Christ the High Priest
Feb 15, 2014

Christ the High Priest

Online Edition:
February 2014
Vol. XIX, No. 10

Christ the High Priest

by Daniel Mitsui

Christ the High Priest is depicted in this drawing wearing priestly vestments, holding a chalice and host, at the moment of the Mass when Ecce Agnus Dei is recited. Surrounding Him are red six-winged seraphim and blue four-winged cherubim. Filling the space outside this central group are the winged beasts representing the four Evangelists.

The Blessed Virgin and John the Baptist, who flank Christ in traditional Deësis and Last Judgment pictures, are in the side borders. The Blessed Virgin stands on a crescent moon and has twelve stars in her halo.

Christ stands atop a T-O map of the world [typus orbis terrarum], indicating His sovereignty over the entire world. The map’s divisions represent the three continents known to medieval Christians: Asia is at the top, identified by Noah’s Ark atop Mount Ararat, a bactrian camel, and an oriental temple; Europe is identified by a Gothic cathedral and a moose; Africa by a giraffe and Egyptian pyramids. These continents correspond to the three Magi, who are depicted in the borders: according to tradition, Caspar was Asian, Melchior European, and Balthazar African. Together, they represent all the ages and races of mankind.

In the upper border are Moses and Elijah, who appeared beside Christ at the Transfiguration and who respectively represent the law and the prophets. Emblems of the three theological virtues (a cross for faith, an anchor for hope, and a heart for charity) and the Alpha and Omega are also included.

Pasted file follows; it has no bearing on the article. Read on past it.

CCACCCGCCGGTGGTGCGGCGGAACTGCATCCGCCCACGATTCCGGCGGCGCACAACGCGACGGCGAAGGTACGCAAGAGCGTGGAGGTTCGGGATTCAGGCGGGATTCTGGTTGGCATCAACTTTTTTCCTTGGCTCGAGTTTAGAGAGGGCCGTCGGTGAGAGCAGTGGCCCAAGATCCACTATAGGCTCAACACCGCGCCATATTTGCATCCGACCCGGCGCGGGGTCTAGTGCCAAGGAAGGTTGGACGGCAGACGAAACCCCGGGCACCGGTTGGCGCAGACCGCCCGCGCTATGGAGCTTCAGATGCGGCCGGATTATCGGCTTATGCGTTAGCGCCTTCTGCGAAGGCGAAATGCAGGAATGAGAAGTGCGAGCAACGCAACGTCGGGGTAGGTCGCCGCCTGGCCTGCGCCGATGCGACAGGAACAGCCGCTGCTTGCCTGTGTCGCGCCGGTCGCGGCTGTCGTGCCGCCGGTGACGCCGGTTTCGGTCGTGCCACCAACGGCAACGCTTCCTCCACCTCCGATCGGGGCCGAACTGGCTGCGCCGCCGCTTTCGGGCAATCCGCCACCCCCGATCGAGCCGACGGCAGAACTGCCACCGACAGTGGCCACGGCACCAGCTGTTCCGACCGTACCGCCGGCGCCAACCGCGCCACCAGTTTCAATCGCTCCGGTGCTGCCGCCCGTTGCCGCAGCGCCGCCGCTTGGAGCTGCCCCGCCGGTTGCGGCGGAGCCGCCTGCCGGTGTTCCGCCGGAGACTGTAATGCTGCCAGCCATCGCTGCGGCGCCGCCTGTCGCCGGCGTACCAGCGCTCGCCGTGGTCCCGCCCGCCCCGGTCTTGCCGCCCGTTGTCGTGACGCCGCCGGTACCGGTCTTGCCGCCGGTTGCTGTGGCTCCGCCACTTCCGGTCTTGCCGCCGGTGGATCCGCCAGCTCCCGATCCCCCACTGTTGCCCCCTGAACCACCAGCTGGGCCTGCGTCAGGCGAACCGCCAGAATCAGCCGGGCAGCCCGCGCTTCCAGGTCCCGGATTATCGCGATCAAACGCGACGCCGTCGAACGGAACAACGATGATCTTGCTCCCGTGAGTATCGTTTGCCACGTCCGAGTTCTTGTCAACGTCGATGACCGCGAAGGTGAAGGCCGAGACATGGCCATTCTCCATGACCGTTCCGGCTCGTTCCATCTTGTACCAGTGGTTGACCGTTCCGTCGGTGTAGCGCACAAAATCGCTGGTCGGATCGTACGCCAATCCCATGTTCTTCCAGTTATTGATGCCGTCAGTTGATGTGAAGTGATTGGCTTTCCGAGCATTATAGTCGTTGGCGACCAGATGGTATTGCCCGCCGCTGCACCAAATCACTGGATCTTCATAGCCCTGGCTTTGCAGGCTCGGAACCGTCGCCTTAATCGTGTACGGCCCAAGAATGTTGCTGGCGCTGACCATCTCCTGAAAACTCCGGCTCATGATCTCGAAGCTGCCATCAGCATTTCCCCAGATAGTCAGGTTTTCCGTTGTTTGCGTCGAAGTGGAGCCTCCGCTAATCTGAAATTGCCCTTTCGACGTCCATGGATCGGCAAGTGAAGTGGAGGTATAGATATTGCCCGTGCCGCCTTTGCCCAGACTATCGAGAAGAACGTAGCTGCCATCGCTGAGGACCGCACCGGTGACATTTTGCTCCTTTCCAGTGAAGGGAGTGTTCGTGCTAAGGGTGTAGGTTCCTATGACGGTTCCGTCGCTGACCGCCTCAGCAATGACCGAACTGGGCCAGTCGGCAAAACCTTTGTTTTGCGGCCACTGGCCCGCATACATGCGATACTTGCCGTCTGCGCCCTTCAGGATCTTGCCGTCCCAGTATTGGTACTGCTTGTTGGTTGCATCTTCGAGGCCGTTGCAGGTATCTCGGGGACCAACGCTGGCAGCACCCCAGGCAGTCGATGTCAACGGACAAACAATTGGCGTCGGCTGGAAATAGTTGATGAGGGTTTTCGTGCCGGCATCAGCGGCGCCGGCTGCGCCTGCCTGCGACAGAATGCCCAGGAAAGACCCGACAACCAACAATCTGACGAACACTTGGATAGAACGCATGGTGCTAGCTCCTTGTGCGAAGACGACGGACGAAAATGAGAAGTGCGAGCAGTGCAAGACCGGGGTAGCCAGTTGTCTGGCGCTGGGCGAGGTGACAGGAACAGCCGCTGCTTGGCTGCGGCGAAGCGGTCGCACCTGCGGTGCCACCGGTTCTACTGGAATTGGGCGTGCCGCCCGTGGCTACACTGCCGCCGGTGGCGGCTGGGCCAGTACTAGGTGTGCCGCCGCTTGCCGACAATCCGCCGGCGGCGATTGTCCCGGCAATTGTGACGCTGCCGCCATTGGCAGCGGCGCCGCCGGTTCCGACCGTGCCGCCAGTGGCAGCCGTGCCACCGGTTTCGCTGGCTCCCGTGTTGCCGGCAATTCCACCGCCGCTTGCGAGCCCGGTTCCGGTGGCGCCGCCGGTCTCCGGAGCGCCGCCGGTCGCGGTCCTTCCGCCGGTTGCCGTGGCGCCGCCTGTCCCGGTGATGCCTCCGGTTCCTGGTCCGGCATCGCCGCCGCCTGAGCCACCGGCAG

In the bottom left corner, within a quatrefoil, is an image of the Lamb of God. The other three corner spaces contain the words Ecce Agnus Dei in stylized letters, surrounded by a millefleur pattern.

Fifteenth-century panel paintings, tapestries, and prints influenced this drawing. Artists whose work I studied when drawing it include Gerard David, Martin Schongauer, and Konrad Witz.

The original drawing included liturgical scenes specific to the Roman Pontifical, commissioned by Vox Clara in 2012. Vox Clara is a Vatican committee of senior bishops from episcopal conferences throughout the English-speaking world that advises the Holy See on English-language liturgy. I was commissioned to create a series of five color illustrations for this book, including this one of Christ the High Priest.


Daniel Mitsui is a Catholic artist from Chicago and an editorial consultant for The Adoremus Bulletin. Visit his website:, for more information about his work or to purchase a print.




Daniel Mitsui